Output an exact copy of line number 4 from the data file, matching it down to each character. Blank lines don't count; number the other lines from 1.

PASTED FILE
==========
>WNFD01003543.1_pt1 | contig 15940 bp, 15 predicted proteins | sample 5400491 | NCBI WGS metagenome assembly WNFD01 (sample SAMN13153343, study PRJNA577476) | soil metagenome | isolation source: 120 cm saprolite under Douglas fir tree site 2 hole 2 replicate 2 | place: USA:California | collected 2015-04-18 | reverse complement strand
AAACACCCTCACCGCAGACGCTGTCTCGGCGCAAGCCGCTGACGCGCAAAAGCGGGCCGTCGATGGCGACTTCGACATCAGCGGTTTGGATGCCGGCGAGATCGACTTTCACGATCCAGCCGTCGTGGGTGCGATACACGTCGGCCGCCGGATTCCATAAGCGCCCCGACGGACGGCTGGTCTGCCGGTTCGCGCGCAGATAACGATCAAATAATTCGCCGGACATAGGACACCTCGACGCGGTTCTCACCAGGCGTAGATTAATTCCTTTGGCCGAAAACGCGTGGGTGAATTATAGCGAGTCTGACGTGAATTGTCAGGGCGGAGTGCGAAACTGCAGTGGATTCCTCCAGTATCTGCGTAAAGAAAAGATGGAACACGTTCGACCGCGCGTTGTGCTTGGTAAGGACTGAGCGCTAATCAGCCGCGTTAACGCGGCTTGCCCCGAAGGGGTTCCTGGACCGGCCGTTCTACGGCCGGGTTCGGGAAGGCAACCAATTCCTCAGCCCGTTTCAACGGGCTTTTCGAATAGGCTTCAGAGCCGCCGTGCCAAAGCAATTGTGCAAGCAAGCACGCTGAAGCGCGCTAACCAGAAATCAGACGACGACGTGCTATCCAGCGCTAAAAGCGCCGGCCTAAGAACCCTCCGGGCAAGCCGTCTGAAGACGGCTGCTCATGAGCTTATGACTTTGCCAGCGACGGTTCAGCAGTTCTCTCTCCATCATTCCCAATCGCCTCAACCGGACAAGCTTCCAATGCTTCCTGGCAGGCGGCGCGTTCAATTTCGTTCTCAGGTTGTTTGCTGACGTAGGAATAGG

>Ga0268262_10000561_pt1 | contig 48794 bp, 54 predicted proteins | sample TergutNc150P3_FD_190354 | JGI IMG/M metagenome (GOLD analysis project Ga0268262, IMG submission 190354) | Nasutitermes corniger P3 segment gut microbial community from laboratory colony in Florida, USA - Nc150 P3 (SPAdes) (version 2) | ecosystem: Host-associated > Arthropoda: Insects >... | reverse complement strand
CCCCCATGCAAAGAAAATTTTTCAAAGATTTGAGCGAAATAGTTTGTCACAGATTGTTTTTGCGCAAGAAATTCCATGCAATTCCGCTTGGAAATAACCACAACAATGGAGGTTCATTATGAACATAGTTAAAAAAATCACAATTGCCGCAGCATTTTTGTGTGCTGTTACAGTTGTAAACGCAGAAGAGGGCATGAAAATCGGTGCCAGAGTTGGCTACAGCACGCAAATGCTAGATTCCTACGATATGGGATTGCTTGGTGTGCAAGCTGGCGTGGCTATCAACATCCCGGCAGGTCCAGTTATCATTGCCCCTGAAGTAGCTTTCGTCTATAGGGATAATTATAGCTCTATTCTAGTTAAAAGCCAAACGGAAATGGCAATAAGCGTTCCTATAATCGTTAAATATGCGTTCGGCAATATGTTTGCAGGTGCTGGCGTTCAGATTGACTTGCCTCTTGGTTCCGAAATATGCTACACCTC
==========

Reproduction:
CCCCCATGCAAAGAAAATTTTTCAAAGATTTGAGCGAAATAGTTTGTCACAGATTGTTTTTGCGCAAGAAATTCCATGCAATTCCGCTTGGAAATAACCACAACAATGGAGGTTCATTATGAACATAGTTAAAAAAATCACAATTGCCGCAGCATTTTTGTGTGCTGTTACAGTTGTAAACGCAGAAGAGGGCATGAAAATCGGTGCCAGAGTTGGCTACAGCACGCAAATGCTAGATTCCTACGATATGGGATTGCTTGGTGTGCAAGCTGGCGTGGCTATCAACATCCCGGCAGGTCCAGTTATCATTGCCCCTGAAGTAGCTTTCGTCTATAGGGATAATTATAGCTCTATTCTAGTTAAAAGCCAAACGGAAATGGCAATAAGCGTTCCTATAATCGTTAAATATGCGTTCGGCAATATGTTTGCAGGTGCTGGCGTTCAGATTGACTTGCCTCTTGGTTCCGAAATATGCTACACCTC